Why Aren’t Schools Using Their Funding to Help Kids Prepare for College and Careers?
Last week, the Louisiana Department of Education (LDOE) shared a document with members of the State Board of Elementary and Secondary Education (BESE) showing large sums of state and federal funding that is going unspent or has been declined by schools for critical high school programming. This is funding that could be paying for students to address remediation needs where they’ve fallen behind, take courses for college credit, and receive career training that will help them find employment after graduation. The information surfaced after some school superintendents complained that they just don’t have the funding to meet higher expectations contained in a proposal to update the state’s School and District Accountability System, which rates schools based on achieved student outcomes.
The document lists seven different sources of state and federal funding that can be used to support college and career preparation in public high schools:
- Minimum Foundation Program (MFP) “base” funding
- Career and Technical Education weighted funding
- Supplemental Course Allocation
- Career Development Fund
- TOPS Tech Early Start
- Title I Direct Student Services
The report showed that in the Supplemental Course Allocation (SCA) alone, 53% of school systems that received funding returned a portion of the dollars allocated, to the tune of $2.5 million which represents 14% of total funding allocated for FY22. This is after some of the same school system leaders advocated for increased funding in this particular allocation during the 2023 legislative session, and BESE, the legislature, and the governor agreed to an increase. According to the LDOE, funds allocated through this particular allocation support career and technical preparation, academic work required to achieve TOPS, advanced coursework not available at the school, dual enrollment, and intensive remediation for students struggling to stay on pace for graduation.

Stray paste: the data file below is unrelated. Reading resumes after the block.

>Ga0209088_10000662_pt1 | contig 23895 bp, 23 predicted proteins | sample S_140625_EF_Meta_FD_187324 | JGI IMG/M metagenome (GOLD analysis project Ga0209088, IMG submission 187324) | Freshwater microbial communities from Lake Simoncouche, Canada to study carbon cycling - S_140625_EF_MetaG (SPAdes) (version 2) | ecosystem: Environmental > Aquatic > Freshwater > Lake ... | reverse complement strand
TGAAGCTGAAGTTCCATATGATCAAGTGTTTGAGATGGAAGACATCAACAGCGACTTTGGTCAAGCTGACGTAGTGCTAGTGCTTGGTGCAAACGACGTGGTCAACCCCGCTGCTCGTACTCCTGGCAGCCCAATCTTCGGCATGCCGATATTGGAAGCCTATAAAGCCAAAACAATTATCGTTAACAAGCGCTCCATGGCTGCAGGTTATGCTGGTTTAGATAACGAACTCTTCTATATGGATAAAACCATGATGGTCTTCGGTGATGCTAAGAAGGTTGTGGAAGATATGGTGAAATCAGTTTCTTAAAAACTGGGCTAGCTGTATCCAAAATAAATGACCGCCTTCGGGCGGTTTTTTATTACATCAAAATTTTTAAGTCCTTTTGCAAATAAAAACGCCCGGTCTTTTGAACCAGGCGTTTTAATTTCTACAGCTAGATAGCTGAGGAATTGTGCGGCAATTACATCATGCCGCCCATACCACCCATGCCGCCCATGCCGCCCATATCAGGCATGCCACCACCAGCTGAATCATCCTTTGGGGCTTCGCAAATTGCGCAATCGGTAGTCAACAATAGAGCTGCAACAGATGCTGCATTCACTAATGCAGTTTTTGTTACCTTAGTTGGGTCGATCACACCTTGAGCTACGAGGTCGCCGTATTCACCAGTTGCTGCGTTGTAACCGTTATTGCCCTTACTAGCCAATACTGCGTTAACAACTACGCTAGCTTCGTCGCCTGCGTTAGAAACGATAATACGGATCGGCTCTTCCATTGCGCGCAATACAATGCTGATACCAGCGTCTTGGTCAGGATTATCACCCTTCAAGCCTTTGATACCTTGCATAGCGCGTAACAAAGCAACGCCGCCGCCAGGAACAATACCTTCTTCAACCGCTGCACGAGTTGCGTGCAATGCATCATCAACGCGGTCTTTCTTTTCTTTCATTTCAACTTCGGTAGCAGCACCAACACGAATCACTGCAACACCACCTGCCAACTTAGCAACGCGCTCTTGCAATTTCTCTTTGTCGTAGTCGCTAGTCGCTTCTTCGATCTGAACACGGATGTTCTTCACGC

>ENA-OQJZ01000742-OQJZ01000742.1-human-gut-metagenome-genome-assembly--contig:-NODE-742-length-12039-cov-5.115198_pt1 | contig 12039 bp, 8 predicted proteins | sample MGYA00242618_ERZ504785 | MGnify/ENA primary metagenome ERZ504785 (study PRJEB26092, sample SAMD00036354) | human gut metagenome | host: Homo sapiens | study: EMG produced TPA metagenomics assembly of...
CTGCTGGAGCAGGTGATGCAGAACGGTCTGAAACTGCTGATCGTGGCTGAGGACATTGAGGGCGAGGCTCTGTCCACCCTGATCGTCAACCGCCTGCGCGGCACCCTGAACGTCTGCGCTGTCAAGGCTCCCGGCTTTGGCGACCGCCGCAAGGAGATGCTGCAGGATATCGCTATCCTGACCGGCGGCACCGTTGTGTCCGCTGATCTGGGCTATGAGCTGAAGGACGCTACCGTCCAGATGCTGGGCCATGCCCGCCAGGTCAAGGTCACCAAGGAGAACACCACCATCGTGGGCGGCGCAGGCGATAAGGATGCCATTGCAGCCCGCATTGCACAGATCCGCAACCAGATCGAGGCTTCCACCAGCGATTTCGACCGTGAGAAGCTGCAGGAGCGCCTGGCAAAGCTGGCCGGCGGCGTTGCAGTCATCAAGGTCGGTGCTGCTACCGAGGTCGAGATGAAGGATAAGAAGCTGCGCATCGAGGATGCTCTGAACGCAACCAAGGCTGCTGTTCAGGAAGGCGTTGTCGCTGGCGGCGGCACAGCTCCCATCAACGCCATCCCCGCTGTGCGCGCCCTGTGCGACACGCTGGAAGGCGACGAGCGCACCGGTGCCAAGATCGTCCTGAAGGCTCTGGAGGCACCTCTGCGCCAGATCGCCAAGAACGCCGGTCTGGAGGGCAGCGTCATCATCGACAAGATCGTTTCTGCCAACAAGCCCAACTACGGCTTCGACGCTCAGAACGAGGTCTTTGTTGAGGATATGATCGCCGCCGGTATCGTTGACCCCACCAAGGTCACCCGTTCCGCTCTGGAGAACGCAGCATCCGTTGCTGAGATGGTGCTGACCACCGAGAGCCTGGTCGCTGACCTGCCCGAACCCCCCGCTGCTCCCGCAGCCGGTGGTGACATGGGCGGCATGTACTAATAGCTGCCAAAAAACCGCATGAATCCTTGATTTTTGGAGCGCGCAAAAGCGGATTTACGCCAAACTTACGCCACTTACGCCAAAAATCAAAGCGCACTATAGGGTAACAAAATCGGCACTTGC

The Department reported that at least $29.5 million in FY22 Career Development Funds are being carried over into FY23, and that figure is expected to grow because 32 school systems have not yet reported their FY22 expenses. These funds can be used to cover the costs of materials, equipment, and teacher credentialing and training for career and technical education courses.
In FY22, school systems returned $374,622 in unspent federal Perkins funds, and four school systems – Jackson, Red River, Sabine, and Tensas – declined to receive funds for which they were eligible. Perkins dollars can be used for career and technical education courses, career exploration, and professional development for instructors.
Finally, school systems began the 2022-2023 school year with over $10.6 million in carried over/unspent Title I Direct Student Services money, which had been allocated specifically for students to gain access to academic courses, credentials, and services that are not otherwise available at their school.
How are we going to pay for the outcomes schools are being asked to help high school students achieve? It starts with spending the money already in their bank accounts. School leaders should be spending every available dollar to give students access to the programming, courses, and supports they need to meet their needs and leave high school fully prepared for the challenges of college and the workplace. That’s what the money is for. If funding is truly insufficient and school systems can demonstrate the real need for more, then BESE, the legislature, and the governor should consider addressing the need. But that’s clearly not the case now. In addition to these unspent funds, schools have $2.4 billion in federal COVID recovery funds still unspent. A breakdown by school system can be viewed here, and as this LDOE presentation to school leaders shows, the funds are extremely flexible and can be used to meet a wide range of needs.
Louisiana students deserve every opportunity to learn, grow, and achieve at high levels. The tax dollars that are provided to their schools for their benefit need to be put to good use. Let’s hope that our state education leaders, now armed with this information, ensure that it happens.
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